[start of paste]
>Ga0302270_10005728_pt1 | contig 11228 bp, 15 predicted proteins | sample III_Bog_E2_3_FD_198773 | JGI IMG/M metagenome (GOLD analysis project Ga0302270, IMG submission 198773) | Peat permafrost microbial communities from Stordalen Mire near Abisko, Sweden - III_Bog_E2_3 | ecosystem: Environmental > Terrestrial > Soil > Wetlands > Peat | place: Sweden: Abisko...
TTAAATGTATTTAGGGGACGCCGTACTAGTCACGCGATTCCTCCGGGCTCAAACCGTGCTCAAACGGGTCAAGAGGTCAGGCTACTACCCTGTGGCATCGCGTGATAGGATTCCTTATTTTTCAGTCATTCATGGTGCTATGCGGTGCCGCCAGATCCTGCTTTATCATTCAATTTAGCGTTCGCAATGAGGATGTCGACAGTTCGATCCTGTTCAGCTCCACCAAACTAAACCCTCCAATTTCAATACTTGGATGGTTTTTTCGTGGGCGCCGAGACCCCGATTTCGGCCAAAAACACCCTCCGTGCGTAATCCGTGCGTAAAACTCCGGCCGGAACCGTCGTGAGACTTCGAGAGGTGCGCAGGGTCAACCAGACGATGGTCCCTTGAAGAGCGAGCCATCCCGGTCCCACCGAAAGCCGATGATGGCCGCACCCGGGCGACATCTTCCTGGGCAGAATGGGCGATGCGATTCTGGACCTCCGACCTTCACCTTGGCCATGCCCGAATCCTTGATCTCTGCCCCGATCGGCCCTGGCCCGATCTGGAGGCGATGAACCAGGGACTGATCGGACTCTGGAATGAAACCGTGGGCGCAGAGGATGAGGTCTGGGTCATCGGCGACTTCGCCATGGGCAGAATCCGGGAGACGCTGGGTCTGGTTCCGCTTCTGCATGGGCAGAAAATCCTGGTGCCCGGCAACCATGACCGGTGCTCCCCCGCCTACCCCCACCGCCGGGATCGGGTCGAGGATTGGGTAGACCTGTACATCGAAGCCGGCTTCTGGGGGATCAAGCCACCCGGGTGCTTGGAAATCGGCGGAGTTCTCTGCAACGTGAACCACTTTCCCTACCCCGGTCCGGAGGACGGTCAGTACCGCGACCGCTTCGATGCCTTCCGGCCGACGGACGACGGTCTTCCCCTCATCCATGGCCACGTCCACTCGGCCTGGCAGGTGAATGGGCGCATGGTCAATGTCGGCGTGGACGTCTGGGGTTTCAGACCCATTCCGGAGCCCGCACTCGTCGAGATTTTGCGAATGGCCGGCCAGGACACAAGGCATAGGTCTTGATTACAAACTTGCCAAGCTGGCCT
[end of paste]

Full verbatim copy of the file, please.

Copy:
>Ga0302270_10005728_pt1 | contig 11228 bp, 15 predicted proteins | sample III_Bog_E2_3_FD_198773 | JGI IMG/M metagenome (GOLD analysis project Ga0302270, IMG submission 198773) | Peat permafrost microbial communities from Stordalen Mire near Abisko, Sweden - III_Bog_E2_3 | ecosystem: Environmental > Terrestrial > Soil > Wetlands > Peat | place: Sweden: Abisko...
TTAAATGTATTTAGGGGACGCCGTACTAGTCACGCGATTCCTCCGGGCTCAAACCGTGCTCAAACGGGTCAAGAGGTCAGGCTACTACCCTGTGGCATCGCGTGATAGGATTCCTTATTTTTCAGTCATTCATGGTGCTATGCGGTGCCGCCAGATCCTGCTTTATCATTCAATTTAGCGTTCGCAATGAGGATGTCGACAGTTCGATCCTGTTCAGCTCCACCAAACTAAACCCTCCAATTTCAATACTTGGATGGTTTTTTCGTGGGCGCCGAGACCCCGATTTCGGCCAAAAACACCCTCCGTGCGTAATCCGTGCGTAAAACTCCGGCCGGAACCGTCGTGAGACTTCGAGAGGTGCGCAGGGTCAACCAGACGATGGTCCCTTGAAGAGCGAGCCATCCCGGTCCCACCGAAAGCCGATGATGGCCGCACCCGGGCGACATCTTCCTGGGCAGAATGGGCGATGCGATTCTGGACCTCCGACCTTCACCTTGGCCATGCCCGAATCCTTGATCTCTGCCCCGATCGGCCCTGGCCCGATCTGGAGGCGATGAACCAGGGACTGATCGGACTCTGGAATGAAACCGTGGGCGCAGAGGATGAGGTCTGGGTCATCGGCGACTTCGCCATGGGCAGAATCCGGGAGACGCTGGGTCTGGTTCCGCTTCTGCATGGGCAGAAAATCCTGGTGCCCGGCAACCATGACCGGTGCTCCCCCGCCTACCCCCACCGCCGGGATCGGGTCGAGGATTGGGTAGACCTGTACATCGAAGCCGGCTTCTGGGGGATCAAGCCACCCGGGTGCTTGGAAATCGGCGGAGTTCTCTGCAACGTGAACCACTTTCCCTACCCCGGTCCGGAGGACGGTCAGTACCGCGACCGCTTCGATGCCTTCCGGCCGACGGACGACGGTCTTCCCCTCATCCATGGCCACGTCCACTCGGCCTGGCAGGTGAATGGGCGCATGGTCAATGTCGGCGTGGACGTCTGGGGTTTCAGACCCATTCCGGAGCCCGCACTCGTCGAGATTTTGCGAATGGCCGGCCAGGACACAAGGCATAGGTCTTGATTACAAACTTGCCAAGCTGGCCT